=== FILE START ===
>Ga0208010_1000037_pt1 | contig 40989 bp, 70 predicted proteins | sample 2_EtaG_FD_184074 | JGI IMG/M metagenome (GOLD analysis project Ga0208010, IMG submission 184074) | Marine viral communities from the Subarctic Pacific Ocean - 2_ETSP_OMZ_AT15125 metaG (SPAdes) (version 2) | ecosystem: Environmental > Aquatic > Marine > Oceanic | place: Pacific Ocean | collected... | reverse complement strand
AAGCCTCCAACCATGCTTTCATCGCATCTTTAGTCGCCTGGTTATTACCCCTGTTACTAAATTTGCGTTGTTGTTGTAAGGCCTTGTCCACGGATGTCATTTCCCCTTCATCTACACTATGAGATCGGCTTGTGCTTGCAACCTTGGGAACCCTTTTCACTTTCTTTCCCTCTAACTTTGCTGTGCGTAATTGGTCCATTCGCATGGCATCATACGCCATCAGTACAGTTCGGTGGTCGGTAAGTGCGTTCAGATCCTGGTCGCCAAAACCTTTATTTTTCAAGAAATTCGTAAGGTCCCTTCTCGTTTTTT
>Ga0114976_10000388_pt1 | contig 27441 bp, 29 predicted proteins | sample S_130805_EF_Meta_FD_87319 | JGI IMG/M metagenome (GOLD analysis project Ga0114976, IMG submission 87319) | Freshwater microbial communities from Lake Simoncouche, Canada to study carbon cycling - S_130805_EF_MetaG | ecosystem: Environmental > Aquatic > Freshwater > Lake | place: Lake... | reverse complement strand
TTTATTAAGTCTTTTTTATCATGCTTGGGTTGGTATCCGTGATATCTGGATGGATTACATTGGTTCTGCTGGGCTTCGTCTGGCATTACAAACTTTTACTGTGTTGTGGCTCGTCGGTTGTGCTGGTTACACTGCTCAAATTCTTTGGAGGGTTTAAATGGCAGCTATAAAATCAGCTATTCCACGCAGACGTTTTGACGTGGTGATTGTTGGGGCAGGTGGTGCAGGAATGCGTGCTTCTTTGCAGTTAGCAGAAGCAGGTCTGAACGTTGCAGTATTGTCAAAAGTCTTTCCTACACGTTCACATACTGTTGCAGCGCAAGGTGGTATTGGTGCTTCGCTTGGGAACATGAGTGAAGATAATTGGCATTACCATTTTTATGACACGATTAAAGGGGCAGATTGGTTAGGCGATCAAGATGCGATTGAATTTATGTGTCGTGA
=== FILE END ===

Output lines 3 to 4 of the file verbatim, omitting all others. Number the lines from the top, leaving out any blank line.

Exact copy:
>Ga0114976_10000388_pt1 | contig 27441 bp, 29 predicted proteins | sample S_130805_EF_Meta_FD_87319 | JGI IMG/M metagenome (GOLD analysis project Ga0114976, IMG submission 87319) | Freshwater microbial communities from Lake Simoncouche, Canada to study carbon cycling - S_130805_EF_MetaG | ecosystem: Environmental > Aquatic > Freshwater > Lake | place: Lake... | reverse complement strand
TTTATTAAGTCTTTTTTATCATGCTTGGGTTGGTATCCGTGATATCTGGATGGATTACATTGGTTCTGCTGGGCTTCGTCTGGCATTACAAACTTTTACTGTGTTGTGGCTCGTCGGTTGTGCTGGTTACACTGCTCAAATTCTTTGGAGGGTTTAAATGGCAGCTATAAAATCAGCTATTCCACGCAGACGTTTTGACGTGGTGATTGTTGGGGCAGGTGGTGCAGGAATGCGTGCTTCTTTGCAGTTAGCAGAAGCAGGTCTGAACGTTGCAGTATTGTCAAAAGTCTTTCCTACACGTTCACATACTGTTGCAGCGCAAGGTGGTATTGGTGCTTCGCTTGGGAACATGAGTGAAGATAATTGGCATTACCATTTTTATGACACGATTAAAGGGGCAGATTGGTTAGGCGATCAAGATGCGATTGAATTTATGTGTCGTGA